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Sep 27, 1999, 3:00:00 AM9/27/99
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On Sun, 26 Sep 1999 20:25:56 GMT, "Phil Banting"
<ban...@cix.delete_me.co.uk> wrote:

>
>As regards the Grauniad article, it's only fair to remember that most
>students are young in their faith as well as in years. Universities do not
>turn out a finished product - we all go on living, learning and growing.
>Student life is a highly artificial environment and student "versions" of
>Christianity are bound to reflect this.

Not just Christianity, but everything, really. Young people, whether
students or not (although students do seem to suffer from it more than
average), tend to hold their beliefs with all the certainty and
evangelical fervour of the newly born-again - irrespective of whether
those beliefs are to do with Christianity, politics, music or
whatever.

Mark
--
Visit Mark's World at http://www.good-stuff.co.uk/mark/

Mark Goodge

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Oct 1, 1999, 3:00:00 AM10/1/99
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On Thu, 30 Sep 1999 20:40:56 +0100, David Aldred
<da...@aldred.demon.co.uk> wrote:

>Phil Banting types:
>>> Well, I was curate at St Nic's Durham from 1977-80, so if you ever
>>> ventured there, we might have met.
>>> --
>>> Pete Broadbent
>>> Archdeacon of Northolt
>>
>>Hey, an online reunion...
>>
>>I was at Durham (Grey College) 1977-80. I remember Pete, but not any of you
>>others, I'm afraid - we probably never met.
>>
>I think we might have done - the name has a faint Durham-ish tint to it
>in my memory...
>
>Durham uk.r.c meet, anyone?

Sounds like a good idea.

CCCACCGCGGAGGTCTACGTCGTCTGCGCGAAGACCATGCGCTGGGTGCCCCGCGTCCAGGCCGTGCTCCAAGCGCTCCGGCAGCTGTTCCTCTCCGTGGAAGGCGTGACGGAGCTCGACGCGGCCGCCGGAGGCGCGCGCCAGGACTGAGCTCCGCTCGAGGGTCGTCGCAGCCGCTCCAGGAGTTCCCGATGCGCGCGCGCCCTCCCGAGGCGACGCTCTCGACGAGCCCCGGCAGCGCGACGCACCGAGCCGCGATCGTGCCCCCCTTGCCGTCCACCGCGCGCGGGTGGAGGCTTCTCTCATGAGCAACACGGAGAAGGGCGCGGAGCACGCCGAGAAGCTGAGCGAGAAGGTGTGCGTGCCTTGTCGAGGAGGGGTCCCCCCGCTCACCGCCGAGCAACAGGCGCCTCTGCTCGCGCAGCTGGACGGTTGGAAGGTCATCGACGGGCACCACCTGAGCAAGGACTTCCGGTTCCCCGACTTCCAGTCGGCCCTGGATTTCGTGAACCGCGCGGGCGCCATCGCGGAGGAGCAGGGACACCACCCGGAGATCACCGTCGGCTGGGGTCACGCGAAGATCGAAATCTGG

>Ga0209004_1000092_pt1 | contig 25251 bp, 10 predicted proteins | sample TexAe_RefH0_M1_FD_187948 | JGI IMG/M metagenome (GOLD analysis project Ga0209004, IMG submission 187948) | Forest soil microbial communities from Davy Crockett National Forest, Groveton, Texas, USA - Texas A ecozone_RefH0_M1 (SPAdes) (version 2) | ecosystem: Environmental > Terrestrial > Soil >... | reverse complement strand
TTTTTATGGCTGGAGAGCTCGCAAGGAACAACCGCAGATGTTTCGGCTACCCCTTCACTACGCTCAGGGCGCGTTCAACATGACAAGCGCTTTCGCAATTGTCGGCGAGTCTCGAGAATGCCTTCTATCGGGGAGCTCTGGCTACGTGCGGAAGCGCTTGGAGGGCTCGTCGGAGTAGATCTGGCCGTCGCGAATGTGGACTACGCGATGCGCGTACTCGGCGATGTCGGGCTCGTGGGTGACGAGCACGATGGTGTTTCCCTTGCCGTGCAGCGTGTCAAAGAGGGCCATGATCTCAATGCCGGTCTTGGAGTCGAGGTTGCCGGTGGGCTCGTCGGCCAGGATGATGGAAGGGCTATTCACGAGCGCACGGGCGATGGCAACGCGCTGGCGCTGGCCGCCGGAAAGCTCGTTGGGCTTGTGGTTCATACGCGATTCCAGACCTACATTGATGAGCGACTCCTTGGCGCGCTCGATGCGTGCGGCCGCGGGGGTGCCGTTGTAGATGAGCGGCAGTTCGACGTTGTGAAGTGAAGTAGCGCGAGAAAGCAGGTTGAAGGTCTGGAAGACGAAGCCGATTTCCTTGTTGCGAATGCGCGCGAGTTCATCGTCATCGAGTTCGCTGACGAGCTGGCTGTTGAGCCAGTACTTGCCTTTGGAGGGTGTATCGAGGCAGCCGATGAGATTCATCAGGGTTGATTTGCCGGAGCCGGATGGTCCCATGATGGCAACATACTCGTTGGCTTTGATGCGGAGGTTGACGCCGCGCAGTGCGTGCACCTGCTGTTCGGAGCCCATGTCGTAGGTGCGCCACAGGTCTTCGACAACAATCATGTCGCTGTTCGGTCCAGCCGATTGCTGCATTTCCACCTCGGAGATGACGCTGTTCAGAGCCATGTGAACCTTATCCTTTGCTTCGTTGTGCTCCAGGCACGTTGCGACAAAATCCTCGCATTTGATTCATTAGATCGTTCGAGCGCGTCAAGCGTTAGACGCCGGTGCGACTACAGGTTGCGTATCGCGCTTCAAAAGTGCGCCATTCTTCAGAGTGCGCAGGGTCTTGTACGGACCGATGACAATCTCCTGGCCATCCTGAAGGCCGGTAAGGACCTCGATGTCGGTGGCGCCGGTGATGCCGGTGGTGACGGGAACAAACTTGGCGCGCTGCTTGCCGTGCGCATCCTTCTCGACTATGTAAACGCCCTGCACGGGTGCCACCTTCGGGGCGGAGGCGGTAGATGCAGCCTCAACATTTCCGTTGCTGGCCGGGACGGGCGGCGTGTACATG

We climbed to the top of the tower on the cathedral when we visited
Durham on holiday this year. It was one of those "because it's there"
kind of moments. It's a nice city, as well.

Grace Pearl Lionheart

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Oct 4, 1999, 3:00:00 AM10/4/99
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you can come to my house for a cup of tea! i live in the viaduct (a.k.a.
rah-duct) area. oh me= anne leonard, just graduated from durham doing
psychology but staying on in the city to do an infant primary PGCE.
anne.

Heather Knowles wrote:
>
> Unable to resist replying, David Aldred <da...@aldred.demon.co.uk>
> writes
> >Heather Knowles types:
> <Durham meet>
> >>*sigh* does that mean me? Me, what has never bin to one and knows
> >>nuffin?
> >
> >I'd have said the same a year ago, but the Derby one happened despite
> >that!
>
> Oh, all *right*, I give in. What does anyone fancy doing in Durham apart
> from seeing the cathedral, and at what time of year? And will someone
> offer to co-host in case I'm too ill on the day?
>
> --
> lotsa luv, Heather xxxx
> http://www.fanged.demon.co.uk

--

Anne.
XXXXXXXXXXX

*^*^*^*^*^*^*^*^*^*^*^*^*^*^*^*^*^*^*^*^*^*^*^*^*^*^*^*^*^*^*^*^*^*^

K.HAIGH-HUTCHINSON

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Oct 4, 1999, 3:00:00 AM10/4/99
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Adrian Haigh-Hutchinson wrote:
>
> Well, if we're starting fishing for dates --- November 21st is a possible ??
>
> This would be for Adrian TSSF & Kathy HH -- travelling up by train to
> Durham. Will confirm last trains for return trip.
>
> Adrian TSSF


That is SATURDAY Nov 21st. Adrian forgets which month he is looking at
on the calender.

He probably means the 20th, I'll ask him tonight to check the right
month on the calender and then confirm that the date is free!!

Kathy HH